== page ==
A Little About Me

I am currently a Visiting Assistant Professor at the University of Iowa Department of Physics and Astronomy. Prior to coming to Iowa, I was a Bolton Postdoctoral Fellow at CSIRO Astronomy & Space Science, and my interests are Cosmology and Extragalactic astrophysics. I work mainly as a radio astronomer, using powerful telescopes such as the Australia Telescope Compact Array, the Very Large Array, the Greenbank Telescope, and the Westerbork Synthesis Radio Telescope array.

Last Updated: (September 23th, 2011).

Recent Research Highlights:

Off-State of Giant Radio Halos Detected

In a paper recently published in ApJ Letters, we have stacked massive, radio-quiet clusters of galaxies in the SUMSS survey (834 MHz) to detect their "off-state" synchrotron emissivity.

Radio-selected double relic cluster discovered!

We have published in ApJ Letters an exciting new cluster of galaxies. This cluster is unique because: 1) It's a new merging cluster, selected on radio properties alone; 2) It's a rare double relic and halo system; 3) It has unique multiple internal radio filaments (shocks?); 4) To has two clear cases of partial shock illumination (like Coma and Abell 548, but much more straightforward); 5) It's does not follow the radio/X-ray luminosity correlation for cluster radio halos. More to come later...black contours are VLA L-band and red are 3' RASS X-ray continuum (0.1-2.4 keV).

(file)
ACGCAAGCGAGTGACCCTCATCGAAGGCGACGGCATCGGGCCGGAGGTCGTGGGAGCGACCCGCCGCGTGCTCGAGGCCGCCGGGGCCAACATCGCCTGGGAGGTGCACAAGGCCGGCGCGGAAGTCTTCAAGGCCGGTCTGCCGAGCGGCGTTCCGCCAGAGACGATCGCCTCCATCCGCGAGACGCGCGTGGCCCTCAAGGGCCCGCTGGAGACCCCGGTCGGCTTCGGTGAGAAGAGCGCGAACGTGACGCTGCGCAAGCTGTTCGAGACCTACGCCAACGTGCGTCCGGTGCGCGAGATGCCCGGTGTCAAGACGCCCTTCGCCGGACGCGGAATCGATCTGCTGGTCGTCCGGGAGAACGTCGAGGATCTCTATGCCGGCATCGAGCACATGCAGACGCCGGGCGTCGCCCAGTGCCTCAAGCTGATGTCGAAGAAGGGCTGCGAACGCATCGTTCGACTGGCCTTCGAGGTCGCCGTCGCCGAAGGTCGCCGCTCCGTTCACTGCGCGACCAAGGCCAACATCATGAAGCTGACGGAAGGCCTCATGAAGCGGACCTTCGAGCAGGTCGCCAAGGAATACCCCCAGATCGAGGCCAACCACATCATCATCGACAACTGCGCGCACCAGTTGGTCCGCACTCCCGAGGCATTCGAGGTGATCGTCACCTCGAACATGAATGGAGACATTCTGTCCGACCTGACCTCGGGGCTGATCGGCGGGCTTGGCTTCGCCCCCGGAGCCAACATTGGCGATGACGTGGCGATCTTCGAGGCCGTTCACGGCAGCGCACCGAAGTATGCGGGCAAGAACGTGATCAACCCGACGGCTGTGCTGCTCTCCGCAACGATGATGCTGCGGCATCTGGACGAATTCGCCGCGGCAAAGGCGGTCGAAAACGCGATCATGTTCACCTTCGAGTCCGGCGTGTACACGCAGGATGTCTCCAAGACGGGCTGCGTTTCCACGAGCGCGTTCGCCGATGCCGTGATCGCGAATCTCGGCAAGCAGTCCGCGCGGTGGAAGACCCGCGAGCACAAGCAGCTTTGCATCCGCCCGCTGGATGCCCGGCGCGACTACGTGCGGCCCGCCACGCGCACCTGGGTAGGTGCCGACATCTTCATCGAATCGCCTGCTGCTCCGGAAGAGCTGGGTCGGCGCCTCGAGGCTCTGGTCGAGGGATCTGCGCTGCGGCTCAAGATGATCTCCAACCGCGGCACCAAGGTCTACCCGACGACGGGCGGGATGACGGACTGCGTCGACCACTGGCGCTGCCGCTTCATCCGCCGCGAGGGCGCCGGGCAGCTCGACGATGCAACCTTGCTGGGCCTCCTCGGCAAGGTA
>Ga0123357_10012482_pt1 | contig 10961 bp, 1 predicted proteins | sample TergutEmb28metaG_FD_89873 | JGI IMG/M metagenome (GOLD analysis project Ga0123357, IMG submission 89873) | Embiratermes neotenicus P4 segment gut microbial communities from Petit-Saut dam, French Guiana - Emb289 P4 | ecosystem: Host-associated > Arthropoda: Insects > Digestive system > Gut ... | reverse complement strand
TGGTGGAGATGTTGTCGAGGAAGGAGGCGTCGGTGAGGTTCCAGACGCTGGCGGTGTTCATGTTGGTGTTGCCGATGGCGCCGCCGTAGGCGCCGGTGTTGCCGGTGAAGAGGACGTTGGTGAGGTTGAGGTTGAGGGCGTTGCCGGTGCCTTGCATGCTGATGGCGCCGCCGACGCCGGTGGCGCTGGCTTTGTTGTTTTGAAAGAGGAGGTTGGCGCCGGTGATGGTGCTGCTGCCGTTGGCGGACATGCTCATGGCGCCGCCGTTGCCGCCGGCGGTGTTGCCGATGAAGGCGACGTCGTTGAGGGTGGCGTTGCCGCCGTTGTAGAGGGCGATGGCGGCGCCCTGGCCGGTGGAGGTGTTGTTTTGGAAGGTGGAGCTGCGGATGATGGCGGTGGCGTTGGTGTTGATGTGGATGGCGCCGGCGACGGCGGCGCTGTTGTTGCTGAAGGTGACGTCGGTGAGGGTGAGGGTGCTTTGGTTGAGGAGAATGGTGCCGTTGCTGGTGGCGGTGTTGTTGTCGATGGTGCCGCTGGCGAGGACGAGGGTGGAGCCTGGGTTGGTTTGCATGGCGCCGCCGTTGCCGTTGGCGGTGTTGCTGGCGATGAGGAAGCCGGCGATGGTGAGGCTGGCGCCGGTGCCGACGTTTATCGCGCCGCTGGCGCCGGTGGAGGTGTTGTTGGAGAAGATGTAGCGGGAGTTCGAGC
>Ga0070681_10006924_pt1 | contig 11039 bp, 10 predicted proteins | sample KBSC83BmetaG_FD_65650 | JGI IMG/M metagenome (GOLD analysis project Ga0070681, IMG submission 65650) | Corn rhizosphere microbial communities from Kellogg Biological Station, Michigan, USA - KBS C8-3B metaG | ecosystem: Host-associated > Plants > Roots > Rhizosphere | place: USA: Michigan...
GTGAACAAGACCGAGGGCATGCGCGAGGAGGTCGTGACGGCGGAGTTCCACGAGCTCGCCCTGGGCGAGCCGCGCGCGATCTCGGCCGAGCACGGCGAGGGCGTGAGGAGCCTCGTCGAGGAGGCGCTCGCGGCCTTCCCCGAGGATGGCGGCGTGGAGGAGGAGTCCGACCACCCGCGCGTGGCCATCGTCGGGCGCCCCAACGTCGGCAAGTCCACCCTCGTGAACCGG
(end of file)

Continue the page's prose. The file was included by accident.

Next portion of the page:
Coma cluster paper accepted to MNRAS

We report the discovery of two new shock-structures in the famous Coma cluster of galaxies. The paper can be found on astro-ph or here.

EVLA and ATCA Deep Cluster Survey Pilots Accepted

We have been granted time on both the EVLA and the ATCA for pilot observations preparing for two deep cluster surveys. For the EVLA-DCS, you can find more information here.

Under Construction!

A Good Time for Radio Astronomy!

Right now the field of radio astronomy is experiencing a period of rapid growth. New radio telescopes are being designed and built all around the world, and there has never been a better time to be a graduate student working in the radio regime. Many existing radio facilities, such as the VLA, VLBA, WSRT, GBT, GMRT, DRAO, Arecibo, ATCA, Parks, Effelsberg, EVN, MERLIN, and the SMA (just to name a few), are still producing important results across many fields of astrophysics. Even more exciting is the impressive list of new major projects planned for the coming decade. Here is a short list (a few are almost operational now):

Contact Information

CSIRO Astronomy & Space Science
E-Mail: shea.brown@csiro.au


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